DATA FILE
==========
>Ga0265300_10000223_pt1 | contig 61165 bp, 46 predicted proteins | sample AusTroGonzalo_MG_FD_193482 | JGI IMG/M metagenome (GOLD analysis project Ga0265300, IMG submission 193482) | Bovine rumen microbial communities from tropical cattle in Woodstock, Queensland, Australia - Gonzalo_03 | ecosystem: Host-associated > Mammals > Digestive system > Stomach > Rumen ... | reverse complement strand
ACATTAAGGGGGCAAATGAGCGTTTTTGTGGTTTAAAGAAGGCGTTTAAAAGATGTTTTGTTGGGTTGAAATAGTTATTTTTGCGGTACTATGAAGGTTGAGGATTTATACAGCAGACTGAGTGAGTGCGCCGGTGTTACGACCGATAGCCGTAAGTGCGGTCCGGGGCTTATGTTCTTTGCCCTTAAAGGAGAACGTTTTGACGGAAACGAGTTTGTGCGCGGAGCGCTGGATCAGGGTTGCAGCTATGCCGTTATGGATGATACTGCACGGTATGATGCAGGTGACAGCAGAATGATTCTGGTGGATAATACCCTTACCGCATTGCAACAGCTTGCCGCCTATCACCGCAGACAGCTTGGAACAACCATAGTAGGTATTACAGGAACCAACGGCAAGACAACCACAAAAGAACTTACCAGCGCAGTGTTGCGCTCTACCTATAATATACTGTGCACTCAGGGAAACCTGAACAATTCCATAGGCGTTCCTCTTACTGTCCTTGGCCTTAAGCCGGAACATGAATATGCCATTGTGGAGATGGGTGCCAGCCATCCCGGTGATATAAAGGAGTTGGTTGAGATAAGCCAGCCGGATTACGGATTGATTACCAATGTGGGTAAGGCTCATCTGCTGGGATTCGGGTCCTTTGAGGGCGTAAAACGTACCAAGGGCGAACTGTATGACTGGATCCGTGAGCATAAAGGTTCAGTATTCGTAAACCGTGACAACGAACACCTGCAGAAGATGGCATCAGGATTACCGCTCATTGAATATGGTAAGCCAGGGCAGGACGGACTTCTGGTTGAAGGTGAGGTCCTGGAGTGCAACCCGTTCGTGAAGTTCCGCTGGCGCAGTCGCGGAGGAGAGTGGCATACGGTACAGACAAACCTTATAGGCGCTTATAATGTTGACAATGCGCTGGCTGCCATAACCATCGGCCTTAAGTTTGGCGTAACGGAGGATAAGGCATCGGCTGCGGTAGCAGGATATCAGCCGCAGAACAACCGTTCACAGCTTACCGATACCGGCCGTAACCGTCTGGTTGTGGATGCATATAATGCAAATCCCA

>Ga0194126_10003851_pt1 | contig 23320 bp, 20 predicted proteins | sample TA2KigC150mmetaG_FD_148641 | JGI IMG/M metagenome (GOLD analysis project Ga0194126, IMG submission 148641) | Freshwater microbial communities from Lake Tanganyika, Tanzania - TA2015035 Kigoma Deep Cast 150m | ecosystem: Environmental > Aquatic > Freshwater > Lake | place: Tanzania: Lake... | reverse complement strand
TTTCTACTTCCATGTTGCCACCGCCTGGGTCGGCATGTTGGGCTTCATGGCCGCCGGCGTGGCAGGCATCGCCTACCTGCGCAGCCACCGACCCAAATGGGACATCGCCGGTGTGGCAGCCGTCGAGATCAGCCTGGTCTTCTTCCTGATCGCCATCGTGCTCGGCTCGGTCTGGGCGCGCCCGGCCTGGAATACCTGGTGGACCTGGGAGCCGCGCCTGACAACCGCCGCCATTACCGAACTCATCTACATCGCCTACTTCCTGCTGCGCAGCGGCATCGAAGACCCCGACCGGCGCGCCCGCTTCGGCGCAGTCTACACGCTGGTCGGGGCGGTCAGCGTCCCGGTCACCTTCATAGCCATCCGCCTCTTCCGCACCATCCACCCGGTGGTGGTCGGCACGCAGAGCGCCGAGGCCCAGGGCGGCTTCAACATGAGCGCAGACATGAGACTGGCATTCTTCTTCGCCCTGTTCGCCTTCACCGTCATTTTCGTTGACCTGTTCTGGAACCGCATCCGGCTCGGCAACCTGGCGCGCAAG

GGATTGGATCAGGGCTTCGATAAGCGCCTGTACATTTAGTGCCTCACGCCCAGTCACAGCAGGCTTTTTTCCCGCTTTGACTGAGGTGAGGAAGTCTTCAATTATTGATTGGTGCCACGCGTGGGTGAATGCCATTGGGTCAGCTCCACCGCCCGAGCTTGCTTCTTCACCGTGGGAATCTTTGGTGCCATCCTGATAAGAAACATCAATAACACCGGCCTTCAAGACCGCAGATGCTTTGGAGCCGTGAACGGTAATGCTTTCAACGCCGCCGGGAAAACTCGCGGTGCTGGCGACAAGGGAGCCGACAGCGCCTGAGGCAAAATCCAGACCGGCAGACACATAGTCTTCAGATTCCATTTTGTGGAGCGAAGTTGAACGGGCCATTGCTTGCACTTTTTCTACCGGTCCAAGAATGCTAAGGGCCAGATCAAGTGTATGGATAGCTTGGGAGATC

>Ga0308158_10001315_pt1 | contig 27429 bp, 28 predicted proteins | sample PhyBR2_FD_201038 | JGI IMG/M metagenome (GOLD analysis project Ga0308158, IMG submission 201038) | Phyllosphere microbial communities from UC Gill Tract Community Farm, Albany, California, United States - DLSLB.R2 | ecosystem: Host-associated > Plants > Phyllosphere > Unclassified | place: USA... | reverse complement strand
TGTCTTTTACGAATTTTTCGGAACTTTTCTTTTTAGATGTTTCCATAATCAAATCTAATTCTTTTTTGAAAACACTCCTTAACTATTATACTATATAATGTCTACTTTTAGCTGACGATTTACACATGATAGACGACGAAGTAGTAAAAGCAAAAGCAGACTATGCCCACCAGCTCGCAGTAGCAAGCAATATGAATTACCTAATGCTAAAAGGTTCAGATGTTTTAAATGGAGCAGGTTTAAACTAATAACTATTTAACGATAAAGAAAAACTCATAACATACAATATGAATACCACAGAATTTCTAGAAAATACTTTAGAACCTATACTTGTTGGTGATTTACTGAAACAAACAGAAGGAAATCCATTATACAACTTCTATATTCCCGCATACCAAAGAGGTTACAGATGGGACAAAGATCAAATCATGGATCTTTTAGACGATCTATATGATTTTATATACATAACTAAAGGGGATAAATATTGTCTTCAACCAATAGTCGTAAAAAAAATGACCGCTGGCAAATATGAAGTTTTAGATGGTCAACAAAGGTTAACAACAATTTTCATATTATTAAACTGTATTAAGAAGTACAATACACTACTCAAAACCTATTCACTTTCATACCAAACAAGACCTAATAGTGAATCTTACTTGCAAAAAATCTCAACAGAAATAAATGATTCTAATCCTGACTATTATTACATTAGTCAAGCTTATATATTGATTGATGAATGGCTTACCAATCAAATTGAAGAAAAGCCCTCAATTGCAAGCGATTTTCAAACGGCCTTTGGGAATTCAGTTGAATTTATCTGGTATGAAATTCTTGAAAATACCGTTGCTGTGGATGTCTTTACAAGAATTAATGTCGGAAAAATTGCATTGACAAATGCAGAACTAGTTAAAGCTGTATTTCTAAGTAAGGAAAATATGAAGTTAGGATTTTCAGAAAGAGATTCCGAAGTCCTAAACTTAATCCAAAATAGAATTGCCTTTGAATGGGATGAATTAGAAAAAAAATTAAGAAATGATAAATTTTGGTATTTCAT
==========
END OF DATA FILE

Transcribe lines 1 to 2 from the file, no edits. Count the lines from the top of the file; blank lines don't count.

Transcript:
>Ga0265300_10000223_pt1 | contig 61165 bp, 46 predicted proteins | sample AusTroGonzalo_MG_FD_193482 | JGI IMG/M metagenome (GOLD analysis project Ga0265300, IMG submission 193482) | Bovine rumen microbial communities from tropical cattle in Woodstock, Queensland, Australia - Gonzalo_03 | ecosystem: Host-associated > Mammals > Digestive system > Stomach > Rumen ... | reverse complement strand
ACATTAAGGGGGCAAATGAGCGTTTTTGTGGTTTAAAGAAGGCGTTTAAAAGATGTTTTGTTGGGTTGAAATAGTTATTTTTGCGGTACTATGAAGGTTGAGGATTTATACAGCAGACTGAGTGAGTGCGCCGGTGTTACGACCGATAGCCGTAAGTGCGGTCCGGGGCTTATGTTCTTTGCCCTTAAAGGAGAACGTTTTGACGGAAACGAGTTTGTGCGCGGAGCGCTGGATCAGGGTTGCAGCTATGCCGTTATGGATGATACTGCACGGTATGATGCAGGTGACAGCAGAATGATTCTGGTGGATAATACCCTTACCGCATTGCAACAGCTTGCCGCCTATCACCGCAGACAGCTTGGAACAACCATAGTAGGTATTACAGGAACCAACGGCAAGACAACCACAAAAGAACTTACCAGCGCAGTGTTGCGCTCTACCTATAATATACTGTGCACTCAGGGAAACCTGAACAATTCCATAGGCGTTCCTCTTACTGTCCTTGGCCTTAAGCCGGAACATGAATATGCCATTGTGGAGATGGGTGCCAGCCATCCCGGTGATATAAAGGAGTTGGTTGAGATAAGCCAGCCGGATTACGGATTGATTACCAATGTGGGTAAGGCTCATCTGCTGGGATTCGGGTCCTTTGAGGGCGTAAAACGTACCAAGGGCGAACTGTATGACTGGATCCGTGAGCATAAAGGTTCAGTATTCGTAAACCGTGACAACGAACACCTGCAGAAGATGGCATCAGGATTACCGCTCATTGAATATGGTAAGCCAGGGCAGGACGGACTTCTGGTTGAAGGTGAGGTCCTGGAGTGCAACCCGTTCGTGAAGTTCCGCTGGCGCAGTCGCGGAGGAGAGTGGCATACGGTACAGACAAACCTTATAGGCGCTTATAATGTTGACAATGCGCTGGCTGCCATAACCATCGGCCTTAAGTTTGGCGTAACGGAGGATAAGGCATCGGCTGCGGTAGCAGGATATCAGCCGCAGAACAACCGTTCACAGCTTACCGATACCGGCCGTAACCGTCTGGTTGTGGATGCATATAATGCAAATCCCA